I saw Bee Movie yesterday and I liked it. The critics hated this movie, saying it wasn’t funny, that the story was stupid and so forth. Well, I’m glad I never bother to read a review until after I see a film.
Bee Movie has two very good messages. The first is that if you do your job well, no matter how small the job is, it can make a big difference. This lesson is repeated throughout the film, which shows us the inner workings of a bee hive, where thousands work at very small jobs, ultimately producing a beautiful product – honey.
The second lesson is about the importance of honest work for bringing meaning to one’s life. The story of the movie is how Barry B. Benson, a bee with Jerry Seinfeld’s voice, sues the human race for stealing honey from bees. Benson wins and humans are no longer allowed to take the honey. The bee population stops making honey. All the bees initially are happy with their new life of leisure. But soon, the bees begin to miss their work. More importantly, all the flowers in the world begin to die because the cessation of honey production means the bees are no longer pollinating plants. At the end of the movie, the bees decide to let humans have their honey, bringing important purpose back to their lives, and giving them a reason to fly about from plant to plant, bringing back the process of pollination. The bees are happier, all the world’s plants come back to life, and humans can once again enjoy honey.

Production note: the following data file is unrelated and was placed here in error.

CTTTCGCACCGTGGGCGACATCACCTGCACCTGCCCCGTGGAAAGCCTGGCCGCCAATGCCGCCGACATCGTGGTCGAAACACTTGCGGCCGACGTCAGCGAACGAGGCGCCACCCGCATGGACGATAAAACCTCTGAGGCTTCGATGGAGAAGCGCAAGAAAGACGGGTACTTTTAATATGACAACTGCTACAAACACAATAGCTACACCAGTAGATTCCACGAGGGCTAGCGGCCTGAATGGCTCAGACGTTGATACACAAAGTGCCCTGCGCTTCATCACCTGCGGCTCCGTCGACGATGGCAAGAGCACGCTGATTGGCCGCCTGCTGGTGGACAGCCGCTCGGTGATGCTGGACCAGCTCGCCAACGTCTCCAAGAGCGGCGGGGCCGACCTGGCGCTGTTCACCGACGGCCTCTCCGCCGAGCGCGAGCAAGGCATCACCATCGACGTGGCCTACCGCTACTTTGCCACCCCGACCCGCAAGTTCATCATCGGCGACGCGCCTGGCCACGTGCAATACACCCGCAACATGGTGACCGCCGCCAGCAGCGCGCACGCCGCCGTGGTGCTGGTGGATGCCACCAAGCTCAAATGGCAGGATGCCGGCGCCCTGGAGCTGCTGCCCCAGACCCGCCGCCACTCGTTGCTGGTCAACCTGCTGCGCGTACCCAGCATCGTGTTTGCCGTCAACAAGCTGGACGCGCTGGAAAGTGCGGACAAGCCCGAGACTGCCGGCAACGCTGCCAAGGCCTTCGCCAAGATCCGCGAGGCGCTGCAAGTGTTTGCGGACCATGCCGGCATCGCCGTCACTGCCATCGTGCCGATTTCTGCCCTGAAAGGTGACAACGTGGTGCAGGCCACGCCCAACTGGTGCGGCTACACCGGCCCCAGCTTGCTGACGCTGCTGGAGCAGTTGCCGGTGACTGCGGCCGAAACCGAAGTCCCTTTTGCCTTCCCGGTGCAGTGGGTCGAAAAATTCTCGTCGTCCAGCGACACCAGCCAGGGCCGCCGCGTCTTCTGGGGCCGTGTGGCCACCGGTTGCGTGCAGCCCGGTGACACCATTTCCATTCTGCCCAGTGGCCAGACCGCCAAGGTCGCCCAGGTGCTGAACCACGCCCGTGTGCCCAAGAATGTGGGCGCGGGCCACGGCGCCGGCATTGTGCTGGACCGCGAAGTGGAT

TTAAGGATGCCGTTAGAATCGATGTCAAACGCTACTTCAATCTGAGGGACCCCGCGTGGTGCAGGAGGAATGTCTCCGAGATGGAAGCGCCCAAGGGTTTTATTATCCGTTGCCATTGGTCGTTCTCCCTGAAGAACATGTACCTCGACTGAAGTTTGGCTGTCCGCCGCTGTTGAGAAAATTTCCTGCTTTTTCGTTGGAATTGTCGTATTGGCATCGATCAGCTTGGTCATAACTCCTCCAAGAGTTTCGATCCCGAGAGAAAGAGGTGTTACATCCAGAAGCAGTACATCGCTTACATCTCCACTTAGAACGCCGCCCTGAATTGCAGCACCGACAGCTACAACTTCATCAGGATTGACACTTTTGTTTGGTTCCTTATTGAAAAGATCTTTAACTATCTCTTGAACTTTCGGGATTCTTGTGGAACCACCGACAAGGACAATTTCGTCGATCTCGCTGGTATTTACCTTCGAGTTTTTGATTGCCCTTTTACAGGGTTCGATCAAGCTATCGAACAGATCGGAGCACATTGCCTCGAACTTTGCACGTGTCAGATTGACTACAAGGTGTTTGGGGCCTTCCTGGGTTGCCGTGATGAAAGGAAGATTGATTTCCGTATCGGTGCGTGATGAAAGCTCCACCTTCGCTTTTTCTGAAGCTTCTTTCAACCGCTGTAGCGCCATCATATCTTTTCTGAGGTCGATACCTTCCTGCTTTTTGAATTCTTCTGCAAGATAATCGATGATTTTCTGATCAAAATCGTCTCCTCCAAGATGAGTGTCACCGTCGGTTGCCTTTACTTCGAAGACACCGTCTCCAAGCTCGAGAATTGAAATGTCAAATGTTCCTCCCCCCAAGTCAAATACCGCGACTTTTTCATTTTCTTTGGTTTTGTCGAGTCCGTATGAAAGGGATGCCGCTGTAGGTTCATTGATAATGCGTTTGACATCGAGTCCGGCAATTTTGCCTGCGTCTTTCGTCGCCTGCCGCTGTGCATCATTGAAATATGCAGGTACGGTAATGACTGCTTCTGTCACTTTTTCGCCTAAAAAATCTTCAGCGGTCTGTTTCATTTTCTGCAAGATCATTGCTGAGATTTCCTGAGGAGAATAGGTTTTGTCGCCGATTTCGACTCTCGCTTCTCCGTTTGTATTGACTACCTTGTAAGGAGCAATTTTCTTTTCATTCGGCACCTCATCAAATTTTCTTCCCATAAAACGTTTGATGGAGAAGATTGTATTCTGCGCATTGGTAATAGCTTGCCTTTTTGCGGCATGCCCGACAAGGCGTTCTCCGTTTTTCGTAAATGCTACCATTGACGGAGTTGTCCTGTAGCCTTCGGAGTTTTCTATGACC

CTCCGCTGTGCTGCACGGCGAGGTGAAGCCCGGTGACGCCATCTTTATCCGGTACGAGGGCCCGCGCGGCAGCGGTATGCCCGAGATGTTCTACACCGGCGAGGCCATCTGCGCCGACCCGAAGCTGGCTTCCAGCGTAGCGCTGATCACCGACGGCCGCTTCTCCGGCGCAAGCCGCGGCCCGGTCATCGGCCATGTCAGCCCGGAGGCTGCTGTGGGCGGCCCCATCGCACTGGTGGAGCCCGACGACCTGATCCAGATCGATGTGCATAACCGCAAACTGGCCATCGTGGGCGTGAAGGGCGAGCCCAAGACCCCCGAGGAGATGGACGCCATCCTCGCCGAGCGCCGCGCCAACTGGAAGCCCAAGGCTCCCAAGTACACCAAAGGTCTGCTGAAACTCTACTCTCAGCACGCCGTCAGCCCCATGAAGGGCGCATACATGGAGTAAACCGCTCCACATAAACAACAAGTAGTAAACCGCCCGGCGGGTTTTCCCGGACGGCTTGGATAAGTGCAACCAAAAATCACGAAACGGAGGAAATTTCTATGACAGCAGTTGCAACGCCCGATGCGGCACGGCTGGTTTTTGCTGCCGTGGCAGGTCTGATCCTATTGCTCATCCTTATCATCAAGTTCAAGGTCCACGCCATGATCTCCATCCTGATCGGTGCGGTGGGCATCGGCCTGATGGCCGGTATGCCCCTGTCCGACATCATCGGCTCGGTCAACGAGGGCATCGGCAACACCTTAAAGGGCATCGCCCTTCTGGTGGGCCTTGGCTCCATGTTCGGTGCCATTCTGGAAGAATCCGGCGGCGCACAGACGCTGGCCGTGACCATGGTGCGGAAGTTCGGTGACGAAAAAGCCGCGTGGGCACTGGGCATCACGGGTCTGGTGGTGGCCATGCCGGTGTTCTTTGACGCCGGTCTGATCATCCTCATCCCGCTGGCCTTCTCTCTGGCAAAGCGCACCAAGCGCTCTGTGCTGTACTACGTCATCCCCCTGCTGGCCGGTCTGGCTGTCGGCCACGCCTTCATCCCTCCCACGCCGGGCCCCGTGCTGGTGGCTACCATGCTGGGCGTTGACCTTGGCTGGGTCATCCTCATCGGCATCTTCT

The real message in the movie is that your work is important, even if it seems unimportant. While most of us think we would love a life of leisure, this film tells us that we really need to be doing something that contributes to the world.
Bee Movie is not a great movie, but I liked the message and I found much of it to be very clever. I also found it funny, particularly a line from a mosquito about being well suited to be a lawyer given that he already was a blood sucking parasite. And at 90 minutes, the story was just as long as it needed to be(e).
tMichaelB is the web site for Tom Bengtson, who writes about business, religion, family and politics.
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